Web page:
DATE November 11, 2011
Costanza v. Seinfield
181 Misc. 2d 562; 693 N.Y.S.2d 897 (1999)
The plaintiff, Michael Costanza alleges that the television show, “Seinfield” has a character by the name of George Costanza who is based off of him without his consent. The character is bald, fat, has bad romantic relationships, and poor employment. Plaintiff alleges that “Seinfield” has portrayed him in a negative, humiliating, light and has been defamed by the defendants, and has had his privacy invaded.
Under the common law of New York does a person have the right to claim that their privacy is being invaded because a television show used a character with their last name and likeness?
Under New York’s civil rights law sections 50 and 51, does a person have the right to claim that his name was advertised or traded when a television show used his name or likeness for a character?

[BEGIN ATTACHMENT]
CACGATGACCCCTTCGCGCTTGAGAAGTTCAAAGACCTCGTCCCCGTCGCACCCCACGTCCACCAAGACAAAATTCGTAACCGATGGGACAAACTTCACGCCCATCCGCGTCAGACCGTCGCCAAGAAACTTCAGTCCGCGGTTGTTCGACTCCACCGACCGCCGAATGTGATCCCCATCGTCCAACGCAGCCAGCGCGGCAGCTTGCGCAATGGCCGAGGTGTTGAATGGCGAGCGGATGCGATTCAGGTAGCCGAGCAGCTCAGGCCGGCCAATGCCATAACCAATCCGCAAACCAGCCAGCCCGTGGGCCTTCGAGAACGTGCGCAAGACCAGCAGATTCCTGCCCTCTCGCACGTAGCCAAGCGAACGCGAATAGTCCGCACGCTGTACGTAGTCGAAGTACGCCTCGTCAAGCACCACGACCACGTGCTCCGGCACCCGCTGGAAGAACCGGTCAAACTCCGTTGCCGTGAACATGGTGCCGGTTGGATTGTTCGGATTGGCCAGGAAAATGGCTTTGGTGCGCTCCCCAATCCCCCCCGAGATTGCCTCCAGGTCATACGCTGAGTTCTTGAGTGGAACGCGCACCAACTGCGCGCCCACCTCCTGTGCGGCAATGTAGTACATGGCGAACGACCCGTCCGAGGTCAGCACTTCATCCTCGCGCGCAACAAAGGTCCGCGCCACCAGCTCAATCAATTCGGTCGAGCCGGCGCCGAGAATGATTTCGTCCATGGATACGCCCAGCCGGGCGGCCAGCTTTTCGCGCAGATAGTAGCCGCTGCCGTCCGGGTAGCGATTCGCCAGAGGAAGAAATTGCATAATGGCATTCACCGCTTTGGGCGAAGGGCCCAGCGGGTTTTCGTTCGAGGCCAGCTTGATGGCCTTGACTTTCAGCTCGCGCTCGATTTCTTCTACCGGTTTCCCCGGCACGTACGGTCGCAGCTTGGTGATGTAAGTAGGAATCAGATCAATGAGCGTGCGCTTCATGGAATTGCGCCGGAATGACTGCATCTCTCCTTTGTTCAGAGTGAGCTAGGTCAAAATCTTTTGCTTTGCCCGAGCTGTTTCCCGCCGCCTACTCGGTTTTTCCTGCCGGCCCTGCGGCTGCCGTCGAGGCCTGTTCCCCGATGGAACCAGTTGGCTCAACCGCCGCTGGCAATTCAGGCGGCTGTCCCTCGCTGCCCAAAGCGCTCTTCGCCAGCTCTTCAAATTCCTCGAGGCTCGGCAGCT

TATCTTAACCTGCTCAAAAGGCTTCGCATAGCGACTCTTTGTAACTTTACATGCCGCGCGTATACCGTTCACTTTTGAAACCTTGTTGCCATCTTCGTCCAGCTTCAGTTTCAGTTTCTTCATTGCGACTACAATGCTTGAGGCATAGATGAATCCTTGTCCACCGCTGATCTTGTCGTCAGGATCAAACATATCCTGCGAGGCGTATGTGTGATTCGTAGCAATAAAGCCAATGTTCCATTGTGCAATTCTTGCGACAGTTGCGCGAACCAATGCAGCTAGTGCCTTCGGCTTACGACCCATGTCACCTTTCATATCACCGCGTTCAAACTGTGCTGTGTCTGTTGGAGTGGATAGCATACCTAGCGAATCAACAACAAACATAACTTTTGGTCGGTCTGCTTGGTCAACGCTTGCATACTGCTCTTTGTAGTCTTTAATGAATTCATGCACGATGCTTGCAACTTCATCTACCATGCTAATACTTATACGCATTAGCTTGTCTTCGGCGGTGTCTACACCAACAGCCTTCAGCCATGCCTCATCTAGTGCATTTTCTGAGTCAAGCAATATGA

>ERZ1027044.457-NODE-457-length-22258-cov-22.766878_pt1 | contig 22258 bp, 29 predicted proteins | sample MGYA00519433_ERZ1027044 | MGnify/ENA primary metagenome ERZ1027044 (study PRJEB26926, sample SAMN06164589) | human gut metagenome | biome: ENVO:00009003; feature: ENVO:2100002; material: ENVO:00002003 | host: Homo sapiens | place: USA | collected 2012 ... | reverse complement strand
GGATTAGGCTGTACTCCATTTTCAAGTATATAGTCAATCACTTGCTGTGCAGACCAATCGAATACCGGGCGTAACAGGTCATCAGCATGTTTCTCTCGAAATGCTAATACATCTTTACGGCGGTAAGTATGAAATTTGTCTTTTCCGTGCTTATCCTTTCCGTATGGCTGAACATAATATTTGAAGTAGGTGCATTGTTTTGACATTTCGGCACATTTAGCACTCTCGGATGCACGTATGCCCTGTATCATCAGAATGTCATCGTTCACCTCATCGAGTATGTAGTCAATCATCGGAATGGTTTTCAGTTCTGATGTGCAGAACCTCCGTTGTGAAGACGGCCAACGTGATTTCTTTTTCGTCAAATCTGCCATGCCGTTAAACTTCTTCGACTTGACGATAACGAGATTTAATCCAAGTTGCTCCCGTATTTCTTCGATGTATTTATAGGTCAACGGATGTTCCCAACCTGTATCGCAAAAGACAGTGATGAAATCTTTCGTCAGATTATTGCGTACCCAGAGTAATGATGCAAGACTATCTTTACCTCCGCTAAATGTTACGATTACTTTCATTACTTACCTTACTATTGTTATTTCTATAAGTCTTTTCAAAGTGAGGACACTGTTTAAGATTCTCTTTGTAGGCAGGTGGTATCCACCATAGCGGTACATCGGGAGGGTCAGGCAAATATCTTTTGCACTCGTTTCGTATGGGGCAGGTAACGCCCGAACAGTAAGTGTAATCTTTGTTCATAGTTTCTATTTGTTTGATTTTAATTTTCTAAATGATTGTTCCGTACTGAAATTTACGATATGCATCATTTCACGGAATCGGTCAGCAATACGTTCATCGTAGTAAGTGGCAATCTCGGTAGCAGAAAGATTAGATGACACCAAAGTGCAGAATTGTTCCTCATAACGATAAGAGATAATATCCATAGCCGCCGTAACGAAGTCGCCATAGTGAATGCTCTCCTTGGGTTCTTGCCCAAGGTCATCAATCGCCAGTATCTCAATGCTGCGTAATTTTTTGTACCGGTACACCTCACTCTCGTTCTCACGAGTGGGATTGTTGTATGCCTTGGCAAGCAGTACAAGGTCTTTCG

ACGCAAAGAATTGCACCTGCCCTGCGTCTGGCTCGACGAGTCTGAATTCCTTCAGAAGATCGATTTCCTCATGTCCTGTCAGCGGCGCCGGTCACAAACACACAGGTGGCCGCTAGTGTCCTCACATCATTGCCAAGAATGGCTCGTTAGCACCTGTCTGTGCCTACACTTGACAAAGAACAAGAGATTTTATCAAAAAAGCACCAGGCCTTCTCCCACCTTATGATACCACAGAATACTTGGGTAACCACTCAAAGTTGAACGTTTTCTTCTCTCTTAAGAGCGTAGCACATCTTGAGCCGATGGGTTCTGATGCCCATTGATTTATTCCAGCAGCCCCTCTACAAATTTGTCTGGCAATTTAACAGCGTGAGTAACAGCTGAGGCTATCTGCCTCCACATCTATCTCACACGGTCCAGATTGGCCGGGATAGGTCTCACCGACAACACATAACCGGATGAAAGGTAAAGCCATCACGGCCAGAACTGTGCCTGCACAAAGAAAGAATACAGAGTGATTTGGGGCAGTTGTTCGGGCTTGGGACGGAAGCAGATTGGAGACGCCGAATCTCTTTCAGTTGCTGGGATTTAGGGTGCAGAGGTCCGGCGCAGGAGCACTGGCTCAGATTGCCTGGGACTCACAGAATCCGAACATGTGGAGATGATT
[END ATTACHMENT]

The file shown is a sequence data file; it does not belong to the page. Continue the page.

Arguments or Objectives of the parties:
The petitioner felt as though he was being degraded and had his privacy invaded by the respondent because the respondent used his last name and likeness for a character on the “Seinfield” sitcom. The petitioner felt like he was being defamed because the respondent called him a "flagrant opportunist who barely knew Jerry (Seinfeld) less than a year." The respondent felt he did no wrong, because the petitioner waived any claim because he appeared on the show.
The case was dismissed due to the state of New York not having a common-law claim for invasion of privacy. Also, the plaintiff’s claim for violation of civil rights law 50 and 51 was dismissed because the plaintiff’s name and likeness was not up for trade or being advertised. The claim for defamation was dismissed because the statement “flagrant opportunist” was the opinion of the defendant.
Rule of Law/Holding I:
No. There is not a common-law claim in New York...
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